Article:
We are staying in a Motel 6 and using our saved extra pennies for the fine waterfront restaurant dining at Cafe Marina across the street. There are also hotels on that side of the street, but in a “slightly” higher price level than our basic Motel 6, discounted even more for seniors.
How we arrived in Destin is an altogether different saga. Yesterday we found ourselves at a bifurcation in our route. Do we take the tried and true ACA route, Highway 90, which shadows and meanders along I-10 or make our own hopefully straighter, southern route?
I was convinced the southern route was the best, until the iPhone and I googled the Ebro Motel, our only choice for lodging in a 30 mile radius and “Ebro Motel Shooting” pops up; suddenly the northern ACA route looks a lot better. Yes, it looks really good. Too bad I am also a compulsive planner; I decide to reread the ACA riding condition notes and to my horror find the following: “Pensacola Scenic Hwy has no shoulders…4 lane US 90 has moderate, but somewhat deteriorating shoulders, with intermittent sand and gravel….Ride cautiously between Mossy Head and DeFuniak Springs; large trucks and fast traffic can make this part of the route challenging”. I awake Joe from a sound sleep ; what should we do? I google Hwy 20, part of the alternate route, to try and find info on the shoulders there. No luck.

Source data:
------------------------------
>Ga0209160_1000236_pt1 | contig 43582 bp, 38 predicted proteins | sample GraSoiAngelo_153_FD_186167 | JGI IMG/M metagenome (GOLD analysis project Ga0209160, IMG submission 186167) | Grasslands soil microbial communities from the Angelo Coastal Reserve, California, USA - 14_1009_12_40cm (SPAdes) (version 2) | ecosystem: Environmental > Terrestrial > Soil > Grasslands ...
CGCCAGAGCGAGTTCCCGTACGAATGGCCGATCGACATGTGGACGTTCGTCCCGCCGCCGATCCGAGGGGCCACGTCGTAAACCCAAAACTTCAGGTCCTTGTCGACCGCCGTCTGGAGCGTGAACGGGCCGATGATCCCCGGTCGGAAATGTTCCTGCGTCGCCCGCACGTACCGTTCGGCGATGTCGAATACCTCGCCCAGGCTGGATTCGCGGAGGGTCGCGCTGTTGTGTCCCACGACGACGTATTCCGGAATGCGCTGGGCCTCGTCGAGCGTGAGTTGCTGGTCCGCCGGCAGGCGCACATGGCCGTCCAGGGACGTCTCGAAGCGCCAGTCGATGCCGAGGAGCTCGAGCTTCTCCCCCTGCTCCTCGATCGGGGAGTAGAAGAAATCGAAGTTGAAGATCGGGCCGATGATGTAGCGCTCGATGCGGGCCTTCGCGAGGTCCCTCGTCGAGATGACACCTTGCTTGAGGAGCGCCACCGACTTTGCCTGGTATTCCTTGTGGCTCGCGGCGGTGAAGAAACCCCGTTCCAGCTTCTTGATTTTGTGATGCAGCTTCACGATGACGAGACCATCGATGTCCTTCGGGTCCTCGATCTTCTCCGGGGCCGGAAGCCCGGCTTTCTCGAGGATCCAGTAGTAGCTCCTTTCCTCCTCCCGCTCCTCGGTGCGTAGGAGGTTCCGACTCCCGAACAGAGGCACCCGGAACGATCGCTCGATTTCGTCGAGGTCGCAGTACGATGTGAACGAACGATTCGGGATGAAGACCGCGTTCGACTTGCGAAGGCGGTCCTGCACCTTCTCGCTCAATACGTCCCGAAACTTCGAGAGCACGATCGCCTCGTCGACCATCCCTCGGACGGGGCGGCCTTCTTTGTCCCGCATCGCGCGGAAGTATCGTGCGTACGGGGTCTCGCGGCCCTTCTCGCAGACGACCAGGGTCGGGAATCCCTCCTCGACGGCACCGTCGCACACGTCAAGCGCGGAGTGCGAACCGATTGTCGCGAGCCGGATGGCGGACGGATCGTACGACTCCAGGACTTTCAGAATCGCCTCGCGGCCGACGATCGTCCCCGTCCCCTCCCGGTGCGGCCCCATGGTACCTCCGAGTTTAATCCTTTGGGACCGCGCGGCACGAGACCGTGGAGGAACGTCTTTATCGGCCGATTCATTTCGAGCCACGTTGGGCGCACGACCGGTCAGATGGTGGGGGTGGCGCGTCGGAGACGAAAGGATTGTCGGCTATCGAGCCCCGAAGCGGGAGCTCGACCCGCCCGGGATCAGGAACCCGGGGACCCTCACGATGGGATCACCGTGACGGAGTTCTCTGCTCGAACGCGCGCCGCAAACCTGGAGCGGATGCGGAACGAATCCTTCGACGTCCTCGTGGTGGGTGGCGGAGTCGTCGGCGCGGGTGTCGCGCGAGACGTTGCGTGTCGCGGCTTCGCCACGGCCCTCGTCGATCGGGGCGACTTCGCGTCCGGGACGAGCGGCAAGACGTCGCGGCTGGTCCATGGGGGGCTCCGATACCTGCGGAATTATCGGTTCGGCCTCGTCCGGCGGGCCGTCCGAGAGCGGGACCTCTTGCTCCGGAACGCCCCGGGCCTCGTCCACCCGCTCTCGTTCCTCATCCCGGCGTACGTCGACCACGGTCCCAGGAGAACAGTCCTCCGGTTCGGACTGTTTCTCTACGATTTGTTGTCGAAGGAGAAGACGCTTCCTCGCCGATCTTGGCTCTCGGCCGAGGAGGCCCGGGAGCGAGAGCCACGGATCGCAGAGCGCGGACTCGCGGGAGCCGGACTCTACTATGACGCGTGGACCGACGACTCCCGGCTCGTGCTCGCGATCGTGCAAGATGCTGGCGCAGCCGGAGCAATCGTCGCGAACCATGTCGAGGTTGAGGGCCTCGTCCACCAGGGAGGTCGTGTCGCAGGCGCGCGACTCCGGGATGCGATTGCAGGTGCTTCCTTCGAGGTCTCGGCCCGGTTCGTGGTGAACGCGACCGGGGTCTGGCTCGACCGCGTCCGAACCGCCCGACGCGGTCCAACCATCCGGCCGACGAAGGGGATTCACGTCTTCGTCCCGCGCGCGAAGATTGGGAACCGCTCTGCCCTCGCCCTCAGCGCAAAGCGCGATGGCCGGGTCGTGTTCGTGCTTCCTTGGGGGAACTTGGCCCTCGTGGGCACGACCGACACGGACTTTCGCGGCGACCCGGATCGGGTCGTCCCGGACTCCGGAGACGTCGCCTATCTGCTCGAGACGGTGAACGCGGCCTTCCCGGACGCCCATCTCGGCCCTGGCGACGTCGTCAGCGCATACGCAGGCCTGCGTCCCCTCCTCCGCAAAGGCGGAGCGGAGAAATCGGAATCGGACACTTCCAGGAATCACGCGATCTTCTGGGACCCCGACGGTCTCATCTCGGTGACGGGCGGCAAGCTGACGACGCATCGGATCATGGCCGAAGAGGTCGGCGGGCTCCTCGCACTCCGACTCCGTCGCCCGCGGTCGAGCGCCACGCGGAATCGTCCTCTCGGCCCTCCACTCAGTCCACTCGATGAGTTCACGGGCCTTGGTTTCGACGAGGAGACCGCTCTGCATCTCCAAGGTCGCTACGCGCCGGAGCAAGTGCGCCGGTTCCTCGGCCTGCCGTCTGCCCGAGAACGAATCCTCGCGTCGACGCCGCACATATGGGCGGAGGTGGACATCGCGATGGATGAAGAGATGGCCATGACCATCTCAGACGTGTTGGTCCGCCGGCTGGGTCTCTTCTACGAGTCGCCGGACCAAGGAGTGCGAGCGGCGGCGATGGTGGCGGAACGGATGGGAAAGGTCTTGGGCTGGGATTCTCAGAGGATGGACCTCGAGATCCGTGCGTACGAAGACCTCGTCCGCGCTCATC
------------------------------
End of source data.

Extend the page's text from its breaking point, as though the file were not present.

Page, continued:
At 5am I am still undecided; the routes are the same for the first 6 miles; if the 5 mile long bridge to Pensacola Beach looks bike friendly–we will take it.
Decision made; we have a bike lane up to and onto the bridge. Fort Walton Beach, here we come. I see a 30 foot tall neon sign proclaiming “Turn Right Pensacola Beach-Scenic Drive Along Gulf of Mexico-World’s Whitest Beaches-Motels-Restaurants”. This sounds promising…..Soon we find ourselves on Santa Rosa Island, a thin strip of the whitest dunes I have ever seen. After we pass the chaotic tourism of Pensacola Beach, we enter the Gulf Islands National Seashore; there are migratory bird nesting areas everywhere. Joe is the unfortunate recipient of two territorial dive-bombing birds. They make screeching craws at me; otherwise I am ignored. We also encounter a minimum of 20 road cyclists– the most we have seen in 2,400 miles.
It is unmercifully hot and humid: the temp reads 95; supposedly it feels like 105 degrees. We are drenched in sweat. We arrive in Fort Walton Beach. We have ridden on 40 miles of bicycle lanes, a gift. Joe asks for a Waffle House, water and AC, but he still wants to ride further.
Thus we are in Destin, home to Britney Spears, Bette Midler, Emeril LaGasse amongst others. Our home is air-conditioned Room #140 in the local Motel 6.